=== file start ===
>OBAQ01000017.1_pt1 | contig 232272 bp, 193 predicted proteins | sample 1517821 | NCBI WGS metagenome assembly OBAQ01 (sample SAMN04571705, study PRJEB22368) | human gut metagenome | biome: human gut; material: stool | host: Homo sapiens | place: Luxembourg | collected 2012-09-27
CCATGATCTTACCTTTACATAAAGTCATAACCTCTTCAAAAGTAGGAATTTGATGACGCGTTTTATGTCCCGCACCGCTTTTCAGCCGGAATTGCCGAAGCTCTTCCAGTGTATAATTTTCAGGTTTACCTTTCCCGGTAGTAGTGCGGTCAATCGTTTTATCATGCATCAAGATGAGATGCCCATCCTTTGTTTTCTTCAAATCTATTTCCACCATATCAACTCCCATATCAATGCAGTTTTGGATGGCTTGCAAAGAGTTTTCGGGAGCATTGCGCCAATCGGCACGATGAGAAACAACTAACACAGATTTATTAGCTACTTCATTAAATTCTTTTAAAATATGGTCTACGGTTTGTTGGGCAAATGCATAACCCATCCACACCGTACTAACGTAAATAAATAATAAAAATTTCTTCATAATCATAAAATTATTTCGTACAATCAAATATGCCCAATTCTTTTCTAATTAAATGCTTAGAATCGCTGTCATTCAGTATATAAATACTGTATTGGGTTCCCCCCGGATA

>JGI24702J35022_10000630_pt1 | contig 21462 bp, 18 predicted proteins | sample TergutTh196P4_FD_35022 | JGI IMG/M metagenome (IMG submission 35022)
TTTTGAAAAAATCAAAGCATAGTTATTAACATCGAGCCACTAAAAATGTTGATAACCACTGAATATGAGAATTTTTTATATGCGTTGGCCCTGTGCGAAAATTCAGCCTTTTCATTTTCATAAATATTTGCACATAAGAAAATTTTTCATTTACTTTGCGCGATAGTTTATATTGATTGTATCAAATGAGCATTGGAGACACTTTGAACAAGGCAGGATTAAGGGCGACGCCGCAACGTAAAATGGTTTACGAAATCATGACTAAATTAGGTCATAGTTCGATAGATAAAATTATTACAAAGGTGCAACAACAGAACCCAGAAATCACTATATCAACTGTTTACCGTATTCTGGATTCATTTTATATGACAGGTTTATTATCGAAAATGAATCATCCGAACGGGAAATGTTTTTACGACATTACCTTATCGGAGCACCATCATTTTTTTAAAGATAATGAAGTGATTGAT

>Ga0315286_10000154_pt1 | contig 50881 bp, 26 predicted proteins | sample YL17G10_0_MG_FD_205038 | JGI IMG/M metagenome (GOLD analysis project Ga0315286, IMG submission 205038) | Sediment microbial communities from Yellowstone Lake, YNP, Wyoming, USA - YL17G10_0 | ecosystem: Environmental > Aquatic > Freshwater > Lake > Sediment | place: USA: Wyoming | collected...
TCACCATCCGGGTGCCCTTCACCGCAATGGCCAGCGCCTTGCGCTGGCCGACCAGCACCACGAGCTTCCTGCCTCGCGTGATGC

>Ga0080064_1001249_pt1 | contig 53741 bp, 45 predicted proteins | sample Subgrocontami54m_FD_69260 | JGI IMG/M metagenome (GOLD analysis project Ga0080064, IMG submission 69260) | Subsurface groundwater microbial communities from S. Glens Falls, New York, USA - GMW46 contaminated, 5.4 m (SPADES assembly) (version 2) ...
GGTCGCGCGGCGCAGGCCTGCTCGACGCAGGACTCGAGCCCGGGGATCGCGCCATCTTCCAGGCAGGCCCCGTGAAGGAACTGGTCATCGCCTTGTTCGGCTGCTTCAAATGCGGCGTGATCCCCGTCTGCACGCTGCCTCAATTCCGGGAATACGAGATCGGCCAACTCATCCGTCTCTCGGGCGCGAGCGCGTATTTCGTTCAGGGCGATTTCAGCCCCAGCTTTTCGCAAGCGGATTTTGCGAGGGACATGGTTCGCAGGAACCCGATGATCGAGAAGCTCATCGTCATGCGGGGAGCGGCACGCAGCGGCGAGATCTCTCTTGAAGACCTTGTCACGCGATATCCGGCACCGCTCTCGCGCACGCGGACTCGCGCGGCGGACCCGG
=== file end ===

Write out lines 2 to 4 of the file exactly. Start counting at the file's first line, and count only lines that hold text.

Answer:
CCATGATCTTACCTTTACATAAAGTCATAACCTCTTCAAAAGTAGGAATTTGATGACGCGTTTTATGTCCCGCACCGCTTTTCAGCCGGAATTGCCGAAGCTCTTCCAGTGTATAATTTTCAGGTTTACCTTTCCCGGTAGTAGTGCGGTCAATCGTTTTATCATGCATCAAGATGAGATGCCCATCCTTTGTTTTCTTCAAATCTATTTCCACCATATCAACTCCCATATCAATGCAGTTTTGGATGGCTTGCAAAGAGTTTTCGGGAGCATTGCGCCAATCGGCACGATGAGAAACAACTAACACAGATTTATTAGCTACTTCATTAAATTCTTTTAAAATATGGTCTACGGTTTGTTGGGCAAATGCATAACCCATCCACACCGTACTAACGTAAATAAATAATAAAAATTTCTTCATAATCATAAAATTATTTCGTACAATCAAATATGCCCAATTCTTTTCTAATTAAATGCTTAGAATCGCTGTCATTCAGTATATAAATACTGTATTGGGTTCCCCCCGGATA

>JGI24702J35022_10000630_pt1 | contig 21462 bp, 18 predicted proteins | sample TergutTh196P4_FD_35022 | JGI IMG/M metagenome (IMG submission 35022)
TTTTGAAAAAATCAAAGCATAGTTATTAACATCGAGCCACTAAAAATGTTGATAACCACTGAATATGAGAATTTTTTATATGCGTTGGCCCTGTGCGAAAATTCAGCCTTTTCATTTTCATAAATATTTGCACATAAGAAAATTTTTCATTTACTTTGCGCGATAGTTTATATTGATTGTATCAAATGAGCATTGGAGACACTTTGAACAAGGCAGGATTAAGGGCGACGCCGCAACGTAAAATGGTTTACGAAATCATGACTAAATTAGGTCATAGTTCGATAGATAAAATTATTACAAAGGTGCAACAACAGAACCCAGAAATCACTATATCAACTGTTTACCGTATTCTGGATTCATTTTATATGACAGGTTTATTATCGAAAATGAATCATCCGAACGGGAAATGTTTTTACGACATTACCTTATCGGAGCACCATCATTTTTTTAAAGATAATGAAGTGATTGAT